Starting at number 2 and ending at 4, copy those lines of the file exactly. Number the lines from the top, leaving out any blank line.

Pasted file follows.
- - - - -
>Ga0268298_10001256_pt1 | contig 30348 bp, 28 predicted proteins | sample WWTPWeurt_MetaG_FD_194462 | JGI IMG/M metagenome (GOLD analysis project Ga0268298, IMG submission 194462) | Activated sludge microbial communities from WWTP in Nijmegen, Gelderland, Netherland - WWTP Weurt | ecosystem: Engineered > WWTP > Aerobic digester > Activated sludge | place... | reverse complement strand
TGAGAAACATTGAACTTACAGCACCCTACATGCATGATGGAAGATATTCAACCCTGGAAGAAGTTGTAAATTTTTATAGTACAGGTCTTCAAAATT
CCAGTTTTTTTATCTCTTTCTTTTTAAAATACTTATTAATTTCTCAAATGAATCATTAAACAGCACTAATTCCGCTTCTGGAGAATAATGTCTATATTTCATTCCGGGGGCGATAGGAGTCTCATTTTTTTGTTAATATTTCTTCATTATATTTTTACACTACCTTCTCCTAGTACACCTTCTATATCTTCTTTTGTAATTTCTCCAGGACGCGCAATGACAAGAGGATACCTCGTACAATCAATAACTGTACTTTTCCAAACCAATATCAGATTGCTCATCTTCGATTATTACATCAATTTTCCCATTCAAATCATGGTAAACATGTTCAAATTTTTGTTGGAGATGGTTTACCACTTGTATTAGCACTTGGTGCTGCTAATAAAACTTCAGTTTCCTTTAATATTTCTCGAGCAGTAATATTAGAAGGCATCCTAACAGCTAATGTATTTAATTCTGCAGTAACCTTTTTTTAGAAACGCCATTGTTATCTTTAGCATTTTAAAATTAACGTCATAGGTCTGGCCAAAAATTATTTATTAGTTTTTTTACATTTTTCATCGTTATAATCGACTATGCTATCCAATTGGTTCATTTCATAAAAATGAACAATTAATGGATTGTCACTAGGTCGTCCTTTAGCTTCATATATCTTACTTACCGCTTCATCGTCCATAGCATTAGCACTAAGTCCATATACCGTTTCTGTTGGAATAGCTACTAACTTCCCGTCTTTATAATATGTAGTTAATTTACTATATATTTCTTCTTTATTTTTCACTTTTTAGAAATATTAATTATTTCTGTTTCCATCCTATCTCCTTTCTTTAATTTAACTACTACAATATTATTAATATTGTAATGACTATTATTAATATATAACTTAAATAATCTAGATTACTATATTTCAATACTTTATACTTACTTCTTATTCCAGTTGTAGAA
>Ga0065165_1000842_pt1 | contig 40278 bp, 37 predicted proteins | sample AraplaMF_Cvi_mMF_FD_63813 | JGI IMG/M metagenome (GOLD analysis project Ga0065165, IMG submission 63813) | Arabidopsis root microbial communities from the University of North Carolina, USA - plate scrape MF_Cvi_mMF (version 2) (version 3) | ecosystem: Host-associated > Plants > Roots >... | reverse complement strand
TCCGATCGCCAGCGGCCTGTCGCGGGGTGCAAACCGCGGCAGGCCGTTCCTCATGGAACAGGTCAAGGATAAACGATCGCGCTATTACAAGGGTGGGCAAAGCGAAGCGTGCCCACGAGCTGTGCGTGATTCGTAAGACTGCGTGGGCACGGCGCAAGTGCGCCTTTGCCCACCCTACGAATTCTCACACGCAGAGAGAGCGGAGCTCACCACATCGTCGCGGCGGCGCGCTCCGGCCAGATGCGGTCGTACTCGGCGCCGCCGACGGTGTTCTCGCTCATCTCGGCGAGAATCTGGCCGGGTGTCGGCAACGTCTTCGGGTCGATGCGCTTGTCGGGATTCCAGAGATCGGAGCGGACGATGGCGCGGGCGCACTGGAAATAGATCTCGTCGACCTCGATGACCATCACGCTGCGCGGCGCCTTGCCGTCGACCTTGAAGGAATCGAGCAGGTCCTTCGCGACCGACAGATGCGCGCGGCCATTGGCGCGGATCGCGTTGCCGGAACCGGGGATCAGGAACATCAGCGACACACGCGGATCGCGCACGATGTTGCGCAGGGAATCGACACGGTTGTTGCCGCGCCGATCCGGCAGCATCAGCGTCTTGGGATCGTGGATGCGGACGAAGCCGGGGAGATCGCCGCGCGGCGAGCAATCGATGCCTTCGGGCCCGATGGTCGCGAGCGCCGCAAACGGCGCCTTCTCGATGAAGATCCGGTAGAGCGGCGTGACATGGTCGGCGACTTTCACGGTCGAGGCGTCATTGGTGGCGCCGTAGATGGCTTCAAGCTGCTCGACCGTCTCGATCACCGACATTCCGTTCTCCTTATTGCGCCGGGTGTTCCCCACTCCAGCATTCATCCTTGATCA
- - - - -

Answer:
TGAGAAACATTGAACTTACAGCACCCTACATGCATGATGGAAGATATTCAACCCTGGAAGAAGTTGTAAATTTTTATAGTACAGGTCTTCAAAATT
CCAGTTTTTTTATCTCTTTCTTTTTAAAATACTTATTAATTTCTCAAATGAATCATTAAACAGCACTAATTCCGCTTCTGGAGAATAATGTCTATATTTCATTCCGGGGGCGATAGGAGTCTCATTTTTTTGTTAATATTTCTTCATTATATTTTTACACTACCTTCTCCTAGTACACCTTCTATATCTTCTTTTGTAATTTCTCCAGGACGCGCAATGACAAGAGGATACCTCGTACAATCAATAACTGTACTTTTCCAAACCAATATCAGATTGCTCATCTTCGATTATTACATCAATTTTCCCATTCAAATCATGGTAAACATGTTCAAATTTTTGTTGGAGATGGTTTACCACTTGTATTAGCACTTGGTGCTGCTAATAAAACTTCAGTTTCCTTTAATATTTCTCGAGCAGTAATATTAGAAGGCATCCTAACAGCTAATGTATTTAATTCTGCAGTAACCTTTTTTTAGAAACGCCATTGTTATCTTTAGCATTTTAAAATTAACGTCATAGGTCTGGCCAAAAATTATTTATTAGTTTTTTTACATTTTTCATCGTTATAATCGACTATGCTATCCAATTGGTTCATTTCATAAAAATGAACAATTAATGGATTGTCACTAGGTCGTCCTTTAGCTTCATATATCTTACTTACCGCTTCATCGTCCATAGCATTAGCACTAAGTCCATATACCGTTTCTGTTGGAATAGCTACTAACTTCCCGTCTTTATAATATGTAGTTAATTTACTATATATTTCTTCTTTATTTTTCACTTTTTAGAAATATTAATTATTTCTGTTTCCATCCTATCTCCTTTCTTTAATTTAACTACTACAATATTATTAATATTGTAATGACTATTATTAATATATAACTTAAATAATCTAGATTACTATATTTCAATACTTTATACTTACTTCTTATTCCAGTTGTAGAA
>Ga0065165_1000842_pt1 | contig 40278 bp, 37 predicted proteins | sample AraplaMF_Cvi_mMF_FD_63813 | JGI IMG/M metagenome (GOLD analysis project Ga0065165, IMG submission 63813) | Arabidopsis root microbial communities from the University of North Carolina, USA - plate scrape MF_Cvi_mMF (version 2) (version 3) | ecosystem: Host-associated > Plants > Roots >... | reverse complement strand